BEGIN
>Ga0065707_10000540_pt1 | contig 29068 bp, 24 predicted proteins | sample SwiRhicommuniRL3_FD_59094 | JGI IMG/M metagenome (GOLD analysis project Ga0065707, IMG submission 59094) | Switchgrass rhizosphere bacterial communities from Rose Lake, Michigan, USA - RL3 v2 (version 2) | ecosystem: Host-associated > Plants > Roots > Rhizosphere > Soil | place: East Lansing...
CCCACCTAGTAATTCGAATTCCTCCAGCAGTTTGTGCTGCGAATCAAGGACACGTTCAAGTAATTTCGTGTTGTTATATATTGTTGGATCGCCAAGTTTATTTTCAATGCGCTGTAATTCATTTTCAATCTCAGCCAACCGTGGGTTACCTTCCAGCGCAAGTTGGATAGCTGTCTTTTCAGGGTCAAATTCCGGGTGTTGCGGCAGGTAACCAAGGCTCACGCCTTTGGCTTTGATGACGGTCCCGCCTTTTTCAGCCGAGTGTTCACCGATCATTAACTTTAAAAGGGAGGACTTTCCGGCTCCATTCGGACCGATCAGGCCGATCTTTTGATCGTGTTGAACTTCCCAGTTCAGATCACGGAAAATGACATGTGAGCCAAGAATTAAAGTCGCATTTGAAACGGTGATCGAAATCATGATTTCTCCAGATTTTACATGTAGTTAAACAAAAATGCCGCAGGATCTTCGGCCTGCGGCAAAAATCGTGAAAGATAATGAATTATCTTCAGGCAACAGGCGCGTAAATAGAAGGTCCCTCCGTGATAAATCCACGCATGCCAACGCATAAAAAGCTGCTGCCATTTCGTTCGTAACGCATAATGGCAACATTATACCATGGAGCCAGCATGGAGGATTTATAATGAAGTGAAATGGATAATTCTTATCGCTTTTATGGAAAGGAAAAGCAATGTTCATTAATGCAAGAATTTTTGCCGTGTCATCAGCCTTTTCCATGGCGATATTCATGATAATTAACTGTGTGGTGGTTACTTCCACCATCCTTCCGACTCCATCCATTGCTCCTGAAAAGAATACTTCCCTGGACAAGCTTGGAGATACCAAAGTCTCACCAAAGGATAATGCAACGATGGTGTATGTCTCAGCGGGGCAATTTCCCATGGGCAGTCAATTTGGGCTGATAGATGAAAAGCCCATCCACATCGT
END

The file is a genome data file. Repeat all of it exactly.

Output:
>Ga0065707_10000540_pt1 | contig 29068 bp, 24 predicted proteins | sample SwiRhicommuniRL3_FD_59094 | JGI IMG/M metagenome (GOLD analysis project Ga0065707, IMG submission 59094) | Switchgrass rhizosphere bacterial communities from Rose Lake, Michigan, USA - RL3 v2 (version 2) | ecosystem: Host-associated > Plants > Roots > Rhizosphere > Soil | place: East Lansing...
CCCACCTAGTAATTCGAATTCCTCCAGCAGTTTGTGCTGCGAATCAAGGACACGTTCAAGTAATTTCGTGTTGTTATATATTGTTGGATCGCCAAGTTTATTTTCAATGCGCTGTAATTCATTTTCAATCTCAGCCAACCGTGGGTTACCTTCCAGCGCAAGTTGGATAGCTGTCTTTTCAGGGTCAAATTCCGGGTGTTGCGGCAGGTAACCAAGGCTCACGCCTTTGGCTTTGATGACGGTCCCGCCTTTTTCAGCCGAGTGTTCACCGATCATTAACTTTAAAAGGGAGGACTTTCCGGCTCCATTCGGACCGATCAGGCCGATCTTTTGATCGTGTTGAACTTCCCAGTTCAGATCACGGAAAATGACATGTGAGCCAAGAATTAAAGTCGCATTTGAAACGGTGATCGAAATCATGATTTCTCCAGATTTTACATGTAGTTAAACAAAAATGCCGCAGGATCTTCGGCCTGCGGCAAAAATCGTGAAAGATAATGAATTATCTTCAGGCAACAGGCGCGTAAATAGAAGGTCCCTCCGTGATAAATCCACGCATGCCAACGCATAAAAAGCTGCTGCCATTTCGTTCGTAACGCATAATGGCAACATTATACCATGGAGCCAGCATGGAGGATTTATAATGAAGTGAAATGGATAATTCTTATCGCTTTTATGGAAAGGAAAAGCAATGTTCATTAATGCAAGAATTTTTGCCGTGTCATCAGCCTTTTCCATGGCGATATTCATGATAATTAACTGTGTGGTGGTTACTTCCACCATCCTTCCGACTCCATCCATTGCTCCTGAAAAGAATACTTCCCTGGACAAGCTTGGAGATACCAAAGTCTCACCAAAGGATAATGCAACGATGGTGTATGTCTCAGCGGGGCAATTTCCCATGGGCAGTCAATTTGGGCTGATAGATGAAAAGCCCATCCACATCGT